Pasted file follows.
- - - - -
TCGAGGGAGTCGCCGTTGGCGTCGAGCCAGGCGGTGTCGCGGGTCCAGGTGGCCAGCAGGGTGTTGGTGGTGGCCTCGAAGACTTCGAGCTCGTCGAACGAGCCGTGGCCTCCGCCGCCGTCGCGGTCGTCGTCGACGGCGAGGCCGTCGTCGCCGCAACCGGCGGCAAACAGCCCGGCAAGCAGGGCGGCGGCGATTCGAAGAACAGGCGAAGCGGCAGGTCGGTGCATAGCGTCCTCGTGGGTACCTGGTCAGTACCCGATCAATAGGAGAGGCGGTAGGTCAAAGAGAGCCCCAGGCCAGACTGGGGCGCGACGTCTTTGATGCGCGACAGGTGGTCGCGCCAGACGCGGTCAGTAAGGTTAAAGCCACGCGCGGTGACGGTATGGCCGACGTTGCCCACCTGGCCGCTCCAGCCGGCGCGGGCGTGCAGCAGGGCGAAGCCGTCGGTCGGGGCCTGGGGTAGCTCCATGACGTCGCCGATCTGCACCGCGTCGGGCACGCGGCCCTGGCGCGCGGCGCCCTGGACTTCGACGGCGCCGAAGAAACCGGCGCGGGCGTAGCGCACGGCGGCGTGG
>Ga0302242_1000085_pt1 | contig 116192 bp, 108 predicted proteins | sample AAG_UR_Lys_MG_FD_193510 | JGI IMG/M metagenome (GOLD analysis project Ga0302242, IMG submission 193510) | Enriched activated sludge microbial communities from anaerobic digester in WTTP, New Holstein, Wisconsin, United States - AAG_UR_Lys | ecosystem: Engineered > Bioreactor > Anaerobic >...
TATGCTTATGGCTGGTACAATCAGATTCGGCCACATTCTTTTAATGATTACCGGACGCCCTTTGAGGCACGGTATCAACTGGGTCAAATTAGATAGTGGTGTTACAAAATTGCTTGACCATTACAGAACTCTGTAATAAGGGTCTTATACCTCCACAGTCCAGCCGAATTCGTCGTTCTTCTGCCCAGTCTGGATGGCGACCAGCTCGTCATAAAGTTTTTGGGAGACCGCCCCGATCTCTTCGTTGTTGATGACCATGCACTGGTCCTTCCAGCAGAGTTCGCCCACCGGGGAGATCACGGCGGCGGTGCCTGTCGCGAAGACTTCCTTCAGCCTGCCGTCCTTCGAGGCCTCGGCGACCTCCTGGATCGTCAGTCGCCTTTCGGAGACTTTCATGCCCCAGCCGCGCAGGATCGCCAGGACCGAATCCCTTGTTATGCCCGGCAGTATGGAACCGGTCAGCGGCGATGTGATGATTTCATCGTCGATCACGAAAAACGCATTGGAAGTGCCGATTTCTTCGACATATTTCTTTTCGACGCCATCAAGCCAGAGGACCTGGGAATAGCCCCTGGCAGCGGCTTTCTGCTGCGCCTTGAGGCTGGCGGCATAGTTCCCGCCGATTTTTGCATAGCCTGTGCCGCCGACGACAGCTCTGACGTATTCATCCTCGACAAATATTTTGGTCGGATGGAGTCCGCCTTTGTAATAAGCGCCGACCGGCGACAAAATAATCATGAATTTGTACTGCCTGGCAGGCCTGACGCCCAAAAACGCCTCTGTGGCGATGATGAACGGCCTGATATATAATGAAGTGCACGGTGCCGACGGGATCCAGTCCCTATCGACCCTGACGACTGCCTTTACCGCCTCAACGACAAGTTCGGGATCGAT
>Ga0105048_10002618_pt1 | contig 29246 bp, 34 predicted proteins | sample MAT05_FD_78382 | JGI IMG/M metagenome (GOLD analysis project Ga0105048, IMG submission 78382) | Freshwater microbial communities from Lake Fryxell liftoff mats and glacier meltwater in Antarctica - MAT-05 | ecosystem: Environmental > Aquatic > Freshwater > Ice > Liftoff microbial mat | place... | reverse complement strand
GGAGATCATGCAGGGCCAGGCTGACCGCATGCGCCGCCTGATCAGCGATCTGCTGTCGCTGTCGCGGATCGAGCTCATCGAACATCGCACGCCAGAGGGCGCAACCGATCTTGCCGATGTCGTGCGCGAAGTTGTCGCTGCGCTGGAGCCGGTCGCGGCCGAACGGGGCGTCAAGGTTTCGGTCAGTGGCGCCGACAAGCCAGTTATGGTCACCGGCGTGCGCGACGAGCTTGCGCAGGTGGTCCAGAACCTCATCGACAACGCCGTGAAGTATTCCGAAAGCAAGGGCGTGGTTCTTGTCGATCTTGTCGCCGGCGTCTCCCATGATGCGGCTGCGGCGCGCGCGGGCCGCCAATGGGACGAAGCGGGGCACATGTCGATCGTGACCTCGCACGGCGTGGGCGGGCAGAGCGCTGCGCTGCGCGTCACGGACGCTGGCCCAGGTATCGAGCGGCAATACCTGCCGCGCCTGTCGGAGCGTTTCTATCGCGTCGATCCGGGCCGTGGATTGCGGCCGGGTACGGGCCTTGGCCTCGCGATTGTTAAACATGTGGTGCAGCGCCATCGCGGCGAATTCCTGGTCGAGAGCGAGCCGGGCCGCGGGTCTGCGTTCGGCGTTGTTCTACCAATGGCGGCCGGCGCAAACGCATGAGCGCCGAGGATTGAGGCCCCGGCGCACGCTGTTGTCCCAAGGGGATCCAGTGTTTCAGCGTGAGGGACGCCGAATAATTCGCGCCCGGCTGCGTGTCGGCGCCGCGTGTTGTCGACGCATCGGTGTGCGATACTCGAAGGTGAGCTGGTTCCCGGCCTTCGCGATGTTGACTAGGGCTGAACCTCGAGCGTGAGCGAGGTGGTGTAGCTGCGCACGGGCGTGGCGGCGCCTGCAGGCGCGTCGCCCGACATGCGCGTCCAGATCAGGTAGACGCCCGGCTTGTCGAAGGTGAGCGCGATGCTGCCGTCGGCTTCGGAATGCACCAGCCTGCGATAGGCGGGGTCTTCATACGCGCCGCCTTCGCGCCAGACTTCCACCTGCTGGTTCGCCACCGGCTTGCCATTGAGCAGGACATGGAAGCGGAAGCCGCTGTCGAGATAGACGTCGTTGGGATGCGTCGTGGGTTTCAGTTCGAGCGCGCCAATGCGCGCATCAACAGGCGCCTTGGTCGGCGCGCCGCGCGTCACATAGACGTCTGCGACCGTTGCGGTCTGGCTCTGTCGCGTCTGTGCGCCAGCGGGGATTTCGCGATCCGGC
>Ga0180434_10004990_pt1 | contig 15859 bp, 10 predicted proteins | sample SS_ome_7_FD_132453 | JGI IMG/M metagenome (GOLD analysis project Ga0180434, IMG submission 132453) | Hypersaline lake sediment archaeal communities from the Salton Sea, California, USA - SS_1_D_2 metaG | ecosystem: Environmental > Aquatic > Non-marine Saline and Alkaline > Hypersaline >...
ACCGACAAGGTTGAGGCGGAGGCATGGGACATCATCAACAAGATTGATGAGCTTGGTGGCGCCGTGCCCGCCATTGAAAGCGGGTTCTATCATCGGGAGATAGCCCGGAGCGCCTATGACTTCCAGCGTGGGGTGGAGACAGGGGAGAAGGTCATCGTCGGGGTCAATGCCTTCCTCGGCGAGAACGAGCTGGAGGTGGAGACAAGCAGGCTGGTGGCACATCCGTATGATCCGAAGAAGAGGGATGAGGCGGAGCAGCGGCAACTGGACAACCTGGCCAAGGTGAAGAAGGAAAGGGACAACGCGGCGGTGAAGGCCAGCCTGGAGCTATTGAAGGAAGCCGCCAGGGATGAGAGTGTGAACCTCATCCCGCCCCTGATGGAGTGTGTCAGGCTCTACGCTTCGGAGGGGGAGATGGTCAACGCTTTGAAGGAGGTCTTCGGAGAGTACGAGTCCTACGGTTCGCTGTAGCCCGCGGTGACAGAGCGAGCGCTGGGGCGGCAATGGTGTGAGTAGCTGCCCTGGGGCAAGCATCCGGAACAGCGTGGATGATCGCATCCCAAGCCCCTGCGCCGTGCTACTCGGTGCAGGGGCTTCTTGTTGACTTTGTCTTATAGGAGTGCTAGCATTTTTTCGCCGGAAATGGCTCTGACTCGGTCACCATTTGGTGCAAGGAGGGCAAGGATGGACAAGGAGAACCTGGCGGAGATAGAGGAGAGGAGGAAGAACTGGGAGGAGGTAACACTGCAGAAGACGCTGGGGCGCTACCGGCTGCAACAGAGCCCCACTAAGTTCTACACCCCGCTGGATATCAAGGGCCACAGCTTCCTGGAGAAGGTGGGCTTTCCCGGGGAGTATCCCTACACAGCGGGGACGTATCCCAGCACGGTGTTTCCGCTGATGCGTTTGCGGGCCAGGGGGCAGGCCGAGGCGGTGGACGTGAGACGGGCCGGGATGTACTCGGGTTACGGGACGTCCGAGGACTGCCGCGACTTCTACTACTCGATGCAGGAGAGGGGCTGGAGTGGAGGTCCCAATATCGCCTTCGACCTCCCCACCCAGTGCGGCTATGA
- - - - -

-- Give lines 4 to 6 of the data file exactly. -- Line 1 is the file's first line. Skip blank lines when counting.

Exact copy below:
>Ga0105048_10002618_pt1 | contig 29246 bp, 34 predicted proteins | sample MAT05_FD_78382 | JGI IMG/M metagenome (GOLD analysis project Ga0105048, IMG submission 78382) | Freshwater microbial communities from Lake Fryxell liftoff mats and glacier meltwater in Antarctica - MAT-05 | ecosystem: Environmental > Aquatic > Freshwater > Ice > Liftoff microbial mat | place... | reverse complement strand
GGAGATCATGCAGGGCCAGGCTGACCGCATGCGCCGCCTGATCAGCGATCTGCTGTCGCTGTCGCGGATCGAGCTCATCGAACATCGCACGCCAGAGGGCGCAACCGATCTTGCCGATGTCGTGCGCGAAGTTGTCGCTGCGCTGGAGCCGGTCGCGGCCGAACGGGGCGTCAAGGTTTCGGTCAGTGGCGCCGACAAGCCAGTTATGGTCACCGGCGTGCGCGACGAGCTTGCGCAGGTGGTCCAGAACCTCATCGACAACGCCGTGAAGTATTCCGAAAGCAAGGGCGTGGTTCTTGTCGATCTTGTCGCCGGCGTCTCCCATGATGCGGCTGCGGCGCGCGCGGGCCGCCAATGGGACGAAGCGGGGCACATGTCGATCGTGACCTCGCACGGCGTGGGCGGGCAGAGCGCTGCGCTGCGCGTCACGGACGCTGGCCCAGGTATCGAGCGGCAATACCTGCCGCGCCTGTCGGAGCGTTTCTATCGCGTCGATCCGGGCCGTGGATTGCGGCCGGGTACGGGCCTTGGCCTCGCGATTGTTAAACATGTGGTGCAGCGCCATCGCGGCGAATTCCTGGTCGAGAGCGAGCCGGGCCGCGGGTCTGCGTTCGGCGTTGTTCTACCAATGGCGGCCGGCGCAAACGCATGAGCGCCGAGGATTGAGGCCCCGGCGCACGCTGTTGTCCCAAGGGGATCCAGTGTTTCAGCGTGAGGGACGCCGAATAATTCGCGCCCGGCTGCGTGTCGGCGCCGCGTGTTGTCGACGCATCGGTGTGCGATACTCGAAGGTGAGCTGGTTCCCGGCCTTCGCGATGTTGACTAGGGCTGAACCTCGAGCGTGAGCGAGGTGGTGTAGCTGCGCACGGGCGTGGCGGCGCCTGCAGGCGCGTCGCCCGACATGCGCGTCCAGATCAGGTAGACGCCCGGCTTGTCGAAGGTGAGCGCGATGCTGCCGTCGGCTTCGGAATGCACCAGCCTGCGATAGGCGGGGTCTTCATACGCGCCGCCTTCGCGCCAGACTTCCACCTGCTGGTTCGCCACCGGCTTGCCATTGAGCAGGACATGGAAGCGGAAGCCGCTGTCGAGATAGACGTCGTTGGGATGCGTCGTGGGTTTCAGTTCGAGCGCGCCAATGCGCGCATCAACAGGCGCCTTGGTCGGCGCGCCGCGCGTCACATAGACGTCTGCGACCGTTGCGGTCTGGCTCTGTCGCGTCTGTGCGCCAGCGGGGATTTCGCGATCCGGC
>Ga0180434_10004990_pt1 | contig 15859 bp, 10 predicted proteins | sample SS_ome_7_FD_132453 | JGI IMG/M metagenome (GOLD analysis project Ga0180434, IMG submission 132453) | Hypersaline lake sediment archaeal communities from the Salton Sea, California, USA - SS_1_D_2 metaG | ecosystem: Environmental > Aquatic > Non-marine Saline and Alkaline > Hypersaline >...